NEW YORK (CBSNewYork/AP) -- A probe by the Justice Department has determined that Iran was responsible for a 2013 cyberattack on a dam in the suburbs outside of New York City, and an indictment is expected soon, a U.S. official told The Associated Press Thursday.
The official, who was briefed on the investigation, spoke to the AP on condition of anonymity because the official was not authorized to speak publicly about the ongoing criminal investigation.
In 2013, hackers accessed the control system at the Bowman Avenue Dam, a small structure in Rye Brook, about 20 miles north of New York City, that's used for flood control.
The intrusion allowed the hackers to probe the system, prompting a federal investigation.
The official told the AP that investigators have determined Iran was responsible for the cyberattack and that an indictment is expected to be handed down in the case from the U.S. attorney's office in Manhattan. It wasn't clear whether the indictment would charge specific people within the Iranian government or publicly name Iran as being behind the attack. A formal announcement was expected to be made as soon as mid-April, the official said.
Officials in Rye said in December that they had been alerted by the U.S. Department of Homeland Security about unauthorized access to the city's computer system. According to the Rye Daily Voice, Rye City Manager Marcus Serrano had stated the city cooperated with an U.S. Department of Homeland Investigation into the incident in 2013.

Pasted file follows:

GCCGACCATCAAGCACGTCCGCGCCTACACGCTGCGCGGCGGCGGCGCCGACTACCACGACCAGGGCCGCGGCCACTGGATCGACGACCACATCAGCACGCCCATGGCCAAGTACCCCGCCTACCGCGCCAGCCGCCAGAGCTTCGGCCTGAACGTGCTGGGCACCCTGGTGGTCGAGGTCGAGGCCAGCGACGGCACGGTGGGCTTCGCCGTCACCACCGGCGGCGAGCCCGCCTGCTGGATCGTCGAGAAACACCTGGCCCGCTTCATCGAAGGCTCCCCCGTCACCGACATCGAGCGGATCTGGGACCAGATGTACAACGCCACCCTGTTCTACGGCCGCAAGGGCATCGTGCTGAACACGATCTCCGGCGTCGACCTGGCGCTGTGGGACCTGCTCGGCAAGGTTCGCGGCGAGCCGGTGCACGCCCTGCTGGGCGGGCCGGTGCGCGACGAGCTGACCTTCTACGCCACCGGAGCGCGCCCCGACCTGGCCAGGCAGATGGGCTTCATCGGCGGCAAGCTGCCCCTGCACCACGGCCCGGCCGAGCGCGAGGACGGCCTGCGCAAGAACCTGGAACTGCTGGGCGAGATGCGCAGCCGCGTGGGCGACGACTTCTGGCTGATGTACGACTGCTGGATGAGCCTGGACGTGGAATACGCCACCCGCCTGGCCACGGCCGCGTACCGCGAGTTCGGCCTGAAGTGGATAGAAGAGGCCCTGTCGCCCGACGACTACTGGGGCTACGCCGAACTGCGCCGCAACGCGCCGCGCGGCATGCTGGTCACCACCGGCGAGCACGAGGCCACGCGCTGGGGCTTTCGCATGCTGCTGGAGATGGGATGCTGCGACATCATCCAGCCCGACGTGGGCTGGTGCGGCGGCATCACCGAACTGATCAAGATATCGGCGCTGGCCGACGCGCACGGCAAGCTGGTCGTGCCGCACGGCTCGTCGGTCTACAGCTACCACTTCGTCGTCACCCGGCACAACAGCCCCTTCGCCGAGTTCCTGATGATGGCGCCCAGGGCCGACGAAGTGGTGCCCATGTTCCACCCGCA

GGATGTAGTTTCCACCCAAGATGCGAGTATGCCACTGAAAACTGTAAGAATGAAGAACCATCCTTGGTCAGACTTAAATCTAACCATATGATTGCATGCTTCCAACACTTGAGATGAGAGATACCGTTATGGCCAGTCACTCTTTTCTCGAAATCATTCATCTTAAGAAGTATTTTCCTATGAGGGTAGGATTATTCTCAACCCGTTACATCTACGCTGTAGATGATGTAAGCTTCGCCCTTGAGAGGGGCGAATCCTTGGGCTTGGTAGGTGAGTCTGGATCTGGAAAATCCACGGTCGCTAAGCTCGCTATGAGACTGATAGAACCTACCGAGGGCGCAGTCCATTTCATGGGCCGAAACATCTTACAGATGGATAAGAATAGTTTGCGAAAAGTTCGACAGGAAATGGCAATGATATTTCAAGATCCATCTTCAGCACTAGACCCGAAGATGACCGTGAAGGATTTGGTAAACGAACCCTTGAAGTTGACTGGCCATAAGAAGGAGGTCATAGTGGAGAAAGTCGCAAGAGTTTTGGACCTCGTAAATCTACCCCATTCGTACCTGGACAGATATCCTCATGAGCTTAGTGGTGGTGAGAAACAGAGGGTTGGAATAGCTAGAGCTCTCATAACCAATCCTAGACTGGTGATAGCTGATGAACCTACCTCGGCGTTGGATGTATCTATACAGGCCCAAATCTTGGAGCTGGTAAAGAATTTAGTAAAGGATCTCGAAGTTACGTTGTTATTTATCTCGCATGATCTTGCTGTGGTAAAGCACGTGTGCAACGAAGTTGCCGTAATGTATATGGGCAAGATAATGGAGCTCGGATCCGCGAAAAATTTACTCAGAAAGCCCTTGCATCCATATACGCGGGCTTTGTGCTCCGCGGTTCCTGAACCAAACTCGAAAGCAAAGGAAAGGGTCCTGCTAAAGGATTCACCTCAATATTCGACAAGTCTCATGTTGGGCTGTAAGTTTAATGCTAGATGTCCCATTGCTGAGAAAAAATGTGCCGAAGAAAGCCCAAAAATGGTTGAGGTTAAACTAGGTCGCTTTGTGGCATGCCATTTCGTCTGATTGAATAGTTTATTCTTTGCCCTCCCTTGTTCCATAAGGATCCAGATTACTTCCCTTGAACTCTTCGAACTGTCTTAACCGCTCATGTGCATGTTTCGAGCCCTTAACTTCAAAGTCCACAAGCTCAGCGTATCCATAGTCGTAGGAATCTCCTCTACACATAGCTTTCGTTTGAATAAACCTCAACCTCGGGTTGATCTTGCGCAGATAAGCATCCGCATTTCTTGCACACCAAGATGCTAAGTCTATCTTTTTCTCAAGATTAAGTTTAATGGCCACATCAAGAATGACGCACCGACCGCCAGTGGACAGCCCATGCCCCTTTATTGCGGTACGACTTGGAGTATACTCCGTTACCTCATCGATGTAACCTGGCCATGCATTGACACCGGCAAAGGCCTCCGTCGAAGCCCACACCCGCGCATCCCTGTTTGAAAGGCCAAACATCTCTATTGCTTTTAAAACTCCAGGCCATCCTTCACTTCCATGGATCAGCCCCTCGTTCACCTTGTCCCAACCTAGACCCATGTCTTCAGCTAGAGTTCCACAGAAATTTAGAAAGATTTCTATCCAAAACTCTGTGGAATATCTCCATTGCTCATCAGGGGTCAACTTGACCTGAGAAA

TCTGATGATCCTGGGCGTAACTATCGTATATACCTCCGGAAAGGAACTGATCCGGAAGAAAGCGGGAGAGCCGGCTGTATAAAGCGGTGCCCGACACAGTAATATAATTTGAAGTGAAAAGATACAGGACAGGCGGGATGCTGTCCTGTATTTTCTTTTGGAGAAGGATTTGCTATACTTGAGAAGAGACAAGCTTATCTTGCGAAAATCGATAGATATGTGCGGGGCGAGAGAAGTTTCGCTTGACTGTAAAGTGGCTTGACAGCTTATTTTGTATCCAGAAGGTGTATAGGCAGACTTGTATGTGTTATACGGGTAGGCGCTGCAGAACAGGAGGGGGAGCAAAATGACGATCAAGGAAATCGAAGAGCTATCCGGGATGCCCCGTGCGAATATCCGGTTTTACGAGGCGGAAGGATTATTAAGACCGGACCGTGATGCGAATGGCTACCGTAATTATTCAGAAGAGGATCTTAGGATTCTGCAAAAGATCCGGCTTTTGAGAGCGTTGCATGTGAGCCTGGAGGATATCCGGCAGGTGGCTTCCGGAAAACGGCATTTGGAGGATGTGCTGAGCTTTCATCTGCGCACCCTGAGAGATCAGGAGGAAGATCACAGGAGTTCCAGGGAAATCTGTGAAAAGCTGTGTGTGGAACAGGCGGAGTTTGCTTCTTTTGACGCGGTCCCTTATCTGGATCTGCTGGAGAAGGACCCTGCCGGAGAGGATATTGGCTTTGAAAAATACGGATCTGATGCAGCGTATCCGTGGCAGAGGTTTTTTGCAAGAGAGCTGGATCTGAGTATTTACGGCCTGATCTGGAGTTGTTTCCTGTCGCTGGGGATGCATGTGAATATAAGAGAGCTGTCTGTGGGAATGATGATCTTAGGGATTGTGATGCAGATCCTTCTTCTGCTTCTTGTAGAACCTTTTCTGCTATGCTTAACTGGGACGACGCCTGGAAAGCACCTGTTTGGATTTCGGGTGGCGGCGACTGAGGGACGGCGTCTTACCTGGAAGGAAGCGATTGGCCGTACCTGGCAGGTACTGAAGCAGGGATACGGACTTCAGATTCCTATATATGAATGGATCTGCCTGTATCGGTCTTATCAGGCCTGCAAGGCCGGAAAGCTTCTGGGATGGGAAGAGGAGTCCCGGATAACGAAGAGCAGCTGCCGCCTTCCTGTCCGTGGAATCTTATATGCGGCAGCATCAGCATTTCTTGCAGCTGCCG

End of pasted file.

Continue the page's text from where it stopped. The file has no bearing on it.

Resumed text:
At a news briefing Thursday, State Department spokesman Mark Toner declined to specifically comment on the prospects that Iran would be charged in the cyberattack, but said: "I would say broadly that we obviously take all, seriously all such malicious activity in cyberspace. We're going to continue to use all the tools at our disposal to deter, detect, counter, and mitigate that kind of activity.''
The discovery has raised concerns about the overarching issues regarding cybersecurity and digital warfare, targeted toward large-scale infrastructure systems that may still be running on outdated technology with vulnerable systems.
A spokesman for the Islamic Republic of Iran's Permanent Mission to the United Nations did not immediately respond to a request for comment Thursday night.
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